The Tax Foundation’s Gerald Prante, PhD and Scott Hodge released a report titled “The Distribution of Tax and Spending Policies in the United States. “While most of the debate in Washington, D.C. centers around who should bear the greatest tax burden, few ask who benefits the most from government spending programs.
If you want equality then the ideal situation would be you receive $1 of benefit for every $1 of tax paid. That would be fair. But that is not the case in the United States.
Prante and Hodge report, “Fiscal policy in the United States has undergone many significant changes since 2000, especially at the federal level. From 2001 through 2006, President Bush and the Republican Congress enacted many income tax cuts, most of which are still in effect today. These tax cuts were primarily across-the-board tax cuts that cut taxes for all income taxpayers. In 2009, President Obama and the Democratic Congress enacted even more tax cuts, primarily targeted at low-and-middle income taxpayers. That portion of the Bush tax cuts that went to high-income taxpayers was eventually scaled back in 2013. This study’s final year, however, is 2012, a year in which the Bush income tax cuts for high-income earners were still fully in place.”
“While the federal government was cutting income taxes over the past twelve years, it was also increasing spending,” note Prante and Hodge.
Prante and Hodge found:
- The question of who benefits from government spending is just as important as the question of who pays taxes. In other words, how do tax and spending policies redistribute income?
- America’s lowest-income families receive $5.28 worth of government spending (federal, state, and local) for every $1 they pay in total taxes. Middle-income families receive $1.48 in total spending per tax dollar, while America’s highest-income families receive $0.25 cents in spending for every dollar of taxes paid.
- As a group, the bottom 60 percent of American families receive more back in total government spending than they pay in total taxes.
- Government tax and spending policies combine to redistribute more than $2 trillion from the top 40 percent of families to the bottom 60 percent.
- The total amount of redistribution has increased slightly over the past 12 years. Middle-income and working lower-income families were the biggest beneficiaries.
- Lawmakers can remove equity as an issue in tax reform by matching any loss in progressivity on the tax side with an equal increase in progressivity on the spending side.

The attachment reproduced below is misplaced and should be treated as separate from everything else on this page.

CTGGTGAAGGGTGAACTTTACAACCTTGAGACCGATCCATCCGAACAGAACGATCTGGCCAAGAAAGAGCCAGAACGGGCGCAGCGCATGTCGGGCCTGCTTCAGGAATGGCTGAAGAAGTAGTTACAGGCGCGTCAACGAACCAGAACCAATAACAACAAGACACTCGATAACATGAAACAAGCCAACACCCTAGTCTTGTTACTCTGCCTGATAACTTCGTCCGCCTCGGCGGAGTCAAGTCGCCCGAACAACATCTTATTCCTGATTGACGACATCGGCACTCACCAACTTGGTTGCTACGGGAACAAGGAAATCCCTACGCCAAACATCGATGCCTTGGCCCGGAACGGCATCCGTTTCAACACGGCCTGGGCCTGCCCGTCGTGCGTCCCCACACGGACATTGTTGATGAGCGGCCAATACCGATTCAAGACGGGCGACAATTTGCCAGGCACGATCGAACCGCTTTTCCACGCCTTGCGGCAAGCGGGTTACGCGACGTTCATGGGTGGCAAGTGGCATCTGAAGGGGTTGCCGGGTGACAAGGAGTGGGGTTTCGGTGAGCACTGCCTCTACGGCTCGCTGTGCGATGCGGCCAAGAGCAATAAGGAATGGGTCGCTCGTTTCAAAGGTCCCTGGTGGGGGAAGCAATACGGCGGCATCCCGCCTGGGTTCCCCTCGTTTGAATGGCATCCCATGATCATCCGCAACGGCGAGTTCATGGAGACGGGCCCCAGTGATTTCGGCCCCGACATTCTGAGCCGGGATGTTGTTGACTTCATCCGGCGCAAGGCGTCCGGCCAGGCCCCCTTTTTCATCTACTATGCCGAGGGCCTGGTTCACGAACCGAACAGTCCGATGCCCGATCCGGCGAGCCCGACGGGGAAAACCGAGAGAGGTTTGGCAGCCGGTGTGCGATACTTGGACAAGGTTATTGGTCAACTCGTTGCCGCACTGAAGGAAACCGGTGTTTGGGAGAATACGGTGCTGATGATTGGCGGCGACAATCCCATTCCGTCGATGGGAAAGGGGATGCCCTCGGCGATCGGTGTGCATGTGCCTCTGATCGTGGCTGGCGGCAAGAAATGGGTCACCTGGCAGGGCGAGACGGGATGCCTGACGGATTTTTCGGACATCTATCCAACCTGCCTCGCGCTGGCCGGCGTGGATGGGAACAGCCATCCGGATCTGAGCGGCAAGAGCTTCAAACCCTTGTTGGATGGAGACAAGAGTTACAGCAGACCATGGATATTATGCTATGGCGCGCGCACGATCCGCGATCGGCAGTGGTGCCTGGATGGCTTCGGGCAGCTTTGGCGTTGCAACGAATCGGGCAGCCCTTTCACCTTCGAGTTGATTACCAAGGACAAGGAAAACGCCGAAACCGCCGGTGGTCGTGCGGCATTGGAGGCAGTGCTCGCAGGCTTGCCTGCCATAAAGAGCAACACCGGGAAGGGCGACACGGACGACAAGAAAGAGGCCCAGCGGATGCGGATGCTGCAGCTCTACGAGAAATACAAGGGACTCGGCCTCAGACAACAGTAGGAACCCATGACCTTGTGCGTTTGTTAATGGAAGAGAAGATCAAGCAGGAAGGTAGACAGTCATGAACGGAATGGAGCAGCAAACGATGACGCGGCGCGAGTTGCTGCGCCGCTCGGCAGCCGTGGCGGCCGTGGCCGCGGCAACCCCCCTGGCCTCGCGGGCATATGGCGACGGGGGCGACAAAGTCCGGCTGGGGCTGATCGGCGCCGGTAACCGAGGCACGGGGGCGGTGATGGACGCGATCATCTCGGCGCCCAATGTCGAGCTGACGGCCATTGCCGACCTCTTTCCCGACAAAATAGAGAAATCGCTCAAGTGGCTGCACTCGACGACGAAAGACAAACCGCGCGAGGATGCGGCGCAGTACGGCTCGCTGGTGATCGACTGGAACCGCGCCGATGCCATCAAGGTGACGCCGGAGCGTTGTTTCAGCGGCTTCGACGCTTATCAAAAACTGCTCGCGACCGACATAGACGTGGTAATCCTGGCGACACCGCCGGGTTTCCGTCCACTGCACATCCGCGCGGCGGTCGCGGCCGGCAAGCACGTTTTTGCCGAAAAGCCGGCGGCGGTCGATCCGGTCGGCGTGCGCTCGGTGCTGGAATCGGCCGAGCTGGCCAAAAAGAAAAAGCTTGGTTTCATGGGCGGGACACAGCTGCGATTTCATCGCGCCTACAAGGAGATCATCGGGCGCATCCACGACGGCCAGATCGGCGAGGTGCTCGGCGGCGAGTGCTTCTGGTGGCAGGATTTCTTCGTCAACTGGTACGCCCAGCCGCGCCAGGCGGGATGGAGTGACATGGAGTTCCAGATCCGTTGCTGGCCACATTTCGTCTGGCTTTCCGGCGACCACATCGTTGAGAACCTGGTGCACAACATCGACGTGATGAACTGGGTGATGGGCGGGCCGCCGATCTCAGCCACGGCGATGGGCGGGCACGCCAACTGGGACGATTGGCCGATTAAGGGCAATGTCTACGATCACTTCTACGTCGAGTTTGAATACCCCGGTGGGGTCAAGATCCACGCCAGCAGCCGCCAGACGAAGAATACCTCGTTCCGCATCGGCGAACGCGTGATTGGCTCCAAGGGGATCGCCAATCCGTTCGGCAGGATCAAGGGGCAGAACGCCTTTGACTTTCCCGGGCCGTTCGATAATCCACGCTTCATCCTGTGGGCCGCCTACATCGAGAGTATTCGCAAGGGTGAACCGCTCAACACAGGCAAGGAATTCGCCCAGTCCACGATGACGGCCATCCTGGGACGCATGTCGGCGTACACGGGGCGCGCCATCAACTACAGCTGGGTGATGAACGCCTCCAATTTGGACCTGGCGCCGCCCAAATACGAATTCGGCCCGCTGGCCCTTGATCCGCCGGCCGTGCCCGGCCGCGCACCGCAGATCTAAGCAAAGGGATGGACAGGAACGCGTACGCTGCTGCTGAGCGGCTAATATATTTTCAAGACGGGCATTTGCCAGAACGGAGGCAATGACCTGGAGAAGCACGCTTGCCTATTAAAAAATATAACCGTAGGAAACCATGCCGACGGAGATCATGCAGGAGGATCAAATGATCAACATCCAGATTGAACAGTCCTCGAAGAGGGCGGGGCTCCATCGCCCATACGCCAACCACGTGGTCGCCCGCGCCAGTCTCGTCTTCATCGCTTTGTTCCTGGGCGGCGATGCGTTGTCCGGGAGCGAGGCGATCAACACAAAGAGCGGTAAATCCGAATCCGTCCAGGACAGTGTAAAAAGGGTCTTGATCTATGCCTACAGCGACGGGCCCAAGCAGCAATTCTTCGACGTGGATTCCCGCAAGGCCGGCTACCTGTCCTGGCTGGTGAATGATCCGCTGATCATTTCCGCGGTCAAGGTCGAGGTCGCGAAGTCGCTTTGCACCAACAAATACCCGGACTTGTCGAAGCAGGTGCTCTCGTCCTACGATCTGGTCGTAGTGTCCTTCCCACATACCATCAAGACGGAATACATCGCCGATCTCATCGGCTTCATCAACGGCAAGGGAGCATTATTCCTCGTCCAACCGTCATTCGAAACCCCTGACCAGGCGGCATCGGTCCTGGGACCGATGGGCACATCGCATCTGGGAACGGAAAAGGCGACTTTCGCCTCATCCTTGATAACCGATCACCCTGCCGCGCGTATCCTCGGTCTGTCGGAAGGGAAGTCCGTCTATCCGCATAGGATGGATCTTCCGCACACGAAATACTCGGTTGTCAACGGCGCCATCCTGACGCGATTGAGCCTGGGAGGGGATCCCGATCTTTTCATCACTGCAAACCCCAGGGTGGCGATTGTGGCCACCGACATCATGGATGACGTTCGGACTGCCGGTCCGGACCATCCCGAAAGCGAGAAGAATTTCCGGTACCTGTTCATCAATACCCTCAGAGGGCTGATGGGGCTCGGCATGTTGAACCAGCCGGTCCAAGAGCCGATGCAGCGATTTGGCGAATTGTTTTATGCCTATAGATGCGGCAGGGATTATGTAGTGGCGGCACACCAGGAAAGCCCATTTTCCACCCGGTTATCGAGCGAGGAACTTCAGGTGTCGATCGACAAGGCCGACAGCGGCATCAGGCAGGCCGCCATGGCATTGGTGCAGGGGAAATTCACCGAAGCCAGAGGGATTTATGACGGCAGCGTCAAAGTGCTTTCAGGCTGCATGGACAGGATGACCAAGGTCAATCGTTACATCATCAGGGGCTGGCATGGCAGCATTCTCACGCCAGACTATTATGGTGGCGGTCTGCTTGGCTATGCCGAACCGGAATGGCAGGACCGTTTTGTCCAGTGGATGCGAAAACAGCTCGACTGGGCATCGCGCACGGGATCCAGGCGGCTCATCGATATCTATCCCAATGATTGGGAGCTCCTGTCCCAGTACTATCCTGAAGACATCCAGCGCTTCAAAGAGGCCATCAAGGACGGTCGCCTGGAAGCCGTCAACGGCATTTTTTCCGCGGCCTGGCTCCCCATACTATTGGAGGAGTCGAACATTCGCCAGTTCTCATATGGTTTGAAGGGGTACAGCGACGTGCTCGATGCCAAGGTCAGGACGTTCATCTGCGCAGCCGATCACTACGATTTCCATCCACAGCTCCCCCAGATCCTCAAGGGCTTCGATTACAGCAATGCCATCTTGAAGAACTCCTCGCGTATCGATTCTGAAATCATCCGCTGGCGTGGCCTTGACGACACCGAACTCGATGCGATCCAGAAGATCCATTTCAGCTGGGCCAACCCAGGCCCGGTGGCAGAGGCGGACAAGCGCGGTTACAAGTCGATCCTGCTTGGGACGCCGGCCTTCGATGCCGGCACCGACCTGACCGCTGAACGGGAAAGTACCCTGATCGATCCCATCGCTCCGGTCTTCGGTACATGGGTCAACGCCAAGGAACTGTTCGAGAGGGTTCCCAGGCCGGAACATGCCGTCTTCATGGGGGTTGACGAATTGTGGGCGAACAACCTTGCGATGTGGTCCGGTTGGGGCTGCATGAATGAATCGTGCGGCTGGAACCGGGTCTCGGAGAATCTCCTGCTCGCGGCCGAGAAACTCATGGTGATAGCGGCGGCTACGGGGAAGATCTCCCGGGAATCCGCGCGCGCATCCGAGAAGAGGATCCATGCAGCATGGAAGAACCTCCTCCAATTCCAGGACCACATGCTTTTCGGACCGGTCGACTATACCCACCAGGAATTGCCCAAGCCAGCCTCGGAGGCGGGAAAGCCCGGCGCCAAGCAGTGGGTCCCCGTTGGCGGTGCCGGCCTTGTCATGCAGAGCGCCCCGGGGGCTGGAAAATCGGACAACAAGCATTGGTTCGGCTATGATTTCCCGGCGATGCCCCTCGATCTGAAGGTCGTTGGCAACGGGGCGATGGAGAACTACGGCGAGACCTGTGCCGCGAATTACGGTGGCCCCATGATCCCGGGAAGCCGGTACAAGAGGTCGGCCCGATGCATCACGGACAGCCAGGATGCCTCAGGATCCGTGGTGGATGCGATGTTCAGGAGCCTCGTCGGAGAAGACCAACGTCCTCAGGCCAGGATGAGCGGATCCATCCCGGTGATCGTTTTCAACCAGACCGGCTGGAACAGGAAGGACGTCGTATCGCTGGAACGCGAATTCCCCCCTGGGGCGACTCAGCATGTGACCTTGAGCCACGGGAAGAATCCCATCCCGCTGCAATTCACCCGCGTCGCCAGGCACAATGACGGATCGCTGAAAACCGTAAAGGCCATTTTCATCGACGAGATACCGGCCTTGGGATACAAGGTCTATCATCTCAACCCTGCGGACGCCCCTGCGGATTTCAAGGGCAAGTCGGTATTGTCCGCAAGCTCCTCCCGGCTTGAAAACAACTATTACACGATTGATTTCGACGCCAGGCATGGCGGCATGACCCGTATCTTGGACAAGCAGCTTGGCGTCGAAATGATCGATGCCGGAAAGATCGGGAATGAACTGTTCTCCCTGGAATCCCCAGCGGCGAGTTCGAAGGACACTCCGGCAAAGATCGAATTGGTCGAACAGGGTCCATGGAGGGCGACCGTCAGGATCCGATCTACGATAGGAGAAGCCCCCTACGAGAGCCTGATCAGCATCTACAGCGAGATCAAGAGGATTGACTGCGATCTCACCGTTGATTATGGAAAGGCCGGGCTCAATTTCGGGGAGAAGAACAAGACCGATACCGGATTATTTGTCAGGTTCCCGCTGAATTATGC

Prante and Hodge state, “These findings have particular relevance to the current tax reform debate because distributional issues are one of the key sticking points to reform proposals that would cut marginal tax rates while broadening the tax base. But tax progressivity is only half the picture, because progressivity can be achieved through both taxes and spending. Thus, if moving to a flatter, more economically neutral tax code reduces progressivity in the tax code, overall progressivity of the fiscal system can be maintained with slight adjustments to federal spending.”
The Heritage Foundation reports that in the 2013 Federal Budget:
- Washington will spend nearly $3.5 trillion in 2013 while collecting $2.8 trillion in revenues, resulting in a deficit of $642 billion.
- Over the past 20 years, federal spending grew 63 percent faster than inflation.
- Mandatory spending, including Social Security and means-tested entitlements, doubled after adjusting for inflation. Discretionary spending grew by 49 percent.
- Despite publicly held debt surging to three-fourths the size of the economy (as measured by GDP), net interest costs have fallen as interest rates have dropped to historic lows.
- In 1963, defense spending was 9 percent of GDP and mandatory spending on entitlement programs was 6.1 percent of GDP, one-third lower.
- In 2013, spending on defense is at about 4 percent of GDP and falling, while mandatory spending (including net interest) is reaching 14.5 percent of GDP and growing.
Where Did All the Money Go?
- 31 cents of every dollar Washington spent in 2012 was borrowed, resulting in a $1.1 trillion deficit.
- 45 percent, or almost half of all spending ,went toward paying for Social Security and health care entitlements (primarily Medicare and Medicaid). In 2002, that was only 25 percent. Without reform of these massive and growing programs, Washington will have to borrow increasing amounts of money, piling debt onto younger generations and putting the nation on a dangerous economic course.
- Social Security is the largest federal spending program and has held this position since surpassing defense in 1993.
- Medicare is one of the largest and fastest-growing programs in the entire federal budget.
- The U.S. Postal Service has been losing money for several years and is drawing down reserves to cover losses. Congress should allow the USPS to restructure and meet the needs of today’s marketplace. Otherwise, taxpayers will be on the hook when reserves run out.
- Energy spending has exploded, yet the increases in oil and gas production have happened on state and private lands.
Everyone owns the debt. Every taxpayer has an estimated liability of over $1.1 million. Borrowing from Peter to pay Paul will eventually fall like a ton of bricks equally on every American.
The Ryan-Murry budget agreement only makes matters worse, much worse.